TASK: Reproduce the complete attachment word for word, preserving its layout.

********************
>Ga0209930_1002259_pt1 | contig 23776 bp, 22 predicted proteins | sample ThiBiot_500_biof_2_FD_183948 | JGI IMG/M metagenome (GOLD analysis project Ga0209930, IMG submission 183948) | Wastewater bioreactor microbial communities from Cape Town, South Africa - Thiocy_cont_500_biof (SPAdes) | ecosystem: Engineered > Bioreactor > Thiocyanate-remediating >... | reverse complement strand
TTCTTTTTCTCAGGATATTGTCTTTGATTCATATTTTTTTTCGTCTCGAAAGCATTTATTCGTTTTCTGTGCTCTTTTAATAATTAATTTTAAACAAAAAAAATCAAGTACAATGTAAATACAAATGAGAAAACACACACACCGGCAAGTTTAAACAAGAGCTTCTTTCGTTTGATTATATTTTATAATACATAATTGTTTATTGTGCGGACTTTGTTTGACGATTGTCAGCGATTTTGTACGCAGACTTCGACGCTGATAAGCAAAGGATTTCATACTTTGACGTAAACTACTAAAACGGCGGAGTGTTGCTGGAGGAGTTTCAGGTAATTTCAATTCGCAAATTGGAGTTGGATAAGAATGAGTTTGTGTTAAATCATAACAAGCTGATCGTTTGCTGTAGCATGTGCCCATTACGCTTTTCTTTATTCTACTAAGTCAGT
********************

>Ga0209930_1002259_pt1 | contig 23776 bp, 22 predicted proteins | sample ThiBiot_500_biof_2_FD_183948 | JGI IMG/M metagenome (GOLD analysis project Ga0209930, IMG submission 183948) | Wastewater bioreactor microbial communities from Cape Town, South Africa - Thiocy_cont_500_biof (SPAdes) | ecosystem: Engineered > Bioreactor > Thiocyanate-remediating >... | reverse complement strand
TTCTTTTTCTCAGGATATTGTCTTTGATTCATATTTTTTTTCGTCTCGAAAGCATTTATTCGTTTTCTGTGCTCTTTTAATAATTAATTTTAAACAAAAAAAATCAAGTACAATGTAAATACAAATGAGAAAACACACACACCGGCAAGTTTAAACAAGAGCTTCTTTCGTTTGATTATATTTTATAATACATAATTGTTTATTGTGCGGACTTTGTTTGACGATTGTCAGCGATTTTGTACGCAGACTTCGACGCTGATAAGCAAAGGATTTCATACTTTGACGTAAACTACTAAAACGGCGGAGTGTTGCTGGAGGAGTTTCAGGTAATTTCAATTCGCAAATTGGAGTTGGATAAGAATGAGTTTGTGTTAAATCATAACAAGCTGATCGTTTGCTGTAGCATGTGCCCATTACGCTTTTCTTTATTCTACTAAGTCAGT